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Weather history: A tornado struck Mt. Jackson on this date in weather history

The suspected path of the 1925 tornado
The suspected path of the 1925 tornado(WHSV)
Published: Jul. 1, 2020 at 11:22 PM EDT|Updated: Jul. 2, 2020 at 2:41 PM EDT
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HARRISONBURG, Va. (WHSV) — 95 years ago, on July 2 a tornado struck Mount Jackson.

Official tornado records didn’t start until 1950. Often times, wind damage was thought to be from a tornado when it was a straight line or down bursting winds (as it still is often mistaken for today).

When you look at older tornado reports, reviewing newspapers or eye witness reports helps to get a sense of what was seen of the damage that was created. Looking at several newspaper reports and reading through the damage, the WHSV weather team doesn’t deny that this was likely a tornado.

In fact, it could have been a rather strong tornado. High temperatures on July 2, 1925 were in the low to mid-80s. At 2:30 p.m., the storm hit.

The tornado ripped off many roofs — including the roof of the Cedar Grove Church of the Brethren and part of the roof at the National Bank building. The force of the winds crushed about a half dozen silos and damaged hundreds of trees. Orchards and fields of corn and wheat were ripped to shreds.

Headline from the Staunton Newsleader on July 3, 1925
Headline from the Staunton Newsleader on July 3, 1925(The Staunton Newsleader)

The Staunton Newsleader reports that the storm caved in one wall of the new Mount Jackson high school that was in the process of being built.

The newspaper also states 18 construction workers were in a construction shack at the new high school, which at the time was located where the Mount Jackson Fire Department is today. According to the Staunton Newsleader, “the 18 of them grabbed the beams and held it down by main force” when the tornado struck the building they were in. It’s reported that their cars were tossed down an embankment.

The newspaper also reported that the Southern Railway train was forced to stop several times due to the many trees that fell over the train tracks from the tornado.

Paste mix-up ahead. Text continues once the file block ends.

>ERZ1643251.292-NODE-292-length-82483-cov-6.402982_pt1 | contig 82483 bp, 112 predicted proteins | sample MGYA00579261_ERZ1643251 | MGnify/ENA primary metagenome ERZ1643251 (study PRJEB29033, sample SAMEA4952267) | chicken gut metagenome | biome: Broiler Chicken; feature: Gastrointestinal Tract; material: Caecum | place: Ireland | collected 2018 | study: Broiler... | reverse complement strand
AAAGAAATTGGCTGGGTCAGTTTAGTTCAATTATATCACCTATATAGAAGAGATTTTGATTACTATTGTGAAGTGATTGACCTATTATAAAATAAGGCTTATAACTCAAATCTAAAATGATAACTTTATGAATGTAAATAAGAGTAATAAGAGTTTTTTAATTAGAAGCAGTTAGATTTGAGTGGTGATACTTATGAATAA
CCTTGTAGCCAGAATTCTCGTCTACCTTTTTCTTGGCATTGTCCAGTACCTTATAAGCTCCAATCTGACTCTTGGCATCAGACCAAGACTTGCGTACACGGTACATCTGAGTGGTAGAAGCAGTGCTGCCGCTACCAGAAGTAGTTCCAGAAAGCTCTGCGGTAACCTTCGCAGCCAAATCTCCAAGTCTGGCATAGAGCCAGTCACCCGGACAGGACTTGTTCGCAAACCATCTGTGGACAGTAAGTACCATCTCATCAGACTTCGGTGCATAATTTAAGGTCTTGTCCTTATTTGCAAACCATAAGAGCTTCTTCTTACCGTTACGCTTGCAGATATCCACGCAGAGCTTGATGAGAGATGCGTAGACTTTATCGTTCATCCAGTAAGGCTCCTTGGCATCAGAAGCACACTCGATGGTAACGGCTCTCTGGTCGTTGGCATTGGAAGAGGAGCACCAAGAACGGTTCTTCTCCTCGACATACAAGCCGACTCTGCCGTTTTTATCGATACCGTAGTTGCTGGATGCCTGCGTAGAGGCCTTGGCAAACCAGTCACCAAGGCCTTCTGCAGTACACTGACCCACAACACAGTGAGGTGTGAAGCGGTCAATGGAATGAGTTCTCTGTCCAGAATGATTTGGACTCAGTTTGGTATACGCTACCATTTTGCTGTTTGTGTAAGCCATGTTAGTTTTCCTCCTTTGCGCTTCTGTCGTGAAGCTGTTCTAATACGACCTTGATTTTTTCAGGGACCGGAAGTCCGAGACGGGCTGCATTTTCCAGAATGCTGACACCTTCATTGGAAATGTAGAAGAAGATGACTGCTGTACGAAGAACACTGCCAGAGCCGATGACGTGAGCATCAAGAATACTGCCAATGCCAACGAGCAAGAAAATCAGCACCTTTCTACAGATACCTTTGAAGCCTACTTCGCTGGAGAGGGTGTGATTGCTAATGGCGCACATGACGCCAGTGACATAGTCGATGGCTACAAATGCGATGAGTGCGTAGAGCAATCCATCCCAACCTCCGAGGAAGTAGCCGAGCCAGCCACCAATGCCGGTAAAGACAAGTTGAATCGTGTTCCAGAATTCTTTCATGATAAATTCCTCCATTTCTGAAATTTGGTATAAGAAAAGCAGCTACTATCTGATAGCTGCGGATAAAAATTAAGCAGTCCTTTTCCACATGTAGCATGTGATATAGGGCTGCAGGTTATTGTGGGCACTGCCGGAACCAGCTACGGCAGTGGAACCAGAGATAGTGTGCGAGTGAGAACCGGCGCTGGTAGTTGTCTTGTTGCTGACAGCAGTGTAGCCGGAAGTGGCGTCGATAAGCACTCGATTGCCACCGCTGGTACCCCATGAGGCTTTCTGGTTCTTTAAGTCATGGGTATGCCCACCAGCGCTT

Virgil Davis was a witness and was driving on Route 11/Valley Pike at the time of the storm. He quickly took shelter in the historic Lee Long House at Meems Bottom. Davis said that the wind roared so loud that he didn’t even hear that the roof had blown off.

Just two days later on July 4, 1925, another vicious storm hit Harrisonburg hard. Although it wasn’t a tornado, hail was reported as large as hen eggs, which is in the 1″-2″ range. That large size is not very common in the Shenandoah Valley.

The newspaper also reported a gentleman, Will H. Chandlee of Harrisonburg, got so curious that he decided to taste the hailstones — and reported that they tasted salty. Sometimes you never know what you’ll find looking through old newspaper articles.

Damage estimate reported in the Daily News Record, July 6, 1925
Damage estimate reported in the Daily News Record, July 6, 1925(Daily News Record)

According to the insurance companies, damage was estimated at about $150,000, which would equal about $2 million today.

It’s hard to pinpoint an exact path, but according to the damage reports, the WHSV weather team predicts that the tornado would have traveled almost south to north along Route 11, and estimates that its path would have been at least three miles.

Copyright 2020 WHSV. All rights reserved.

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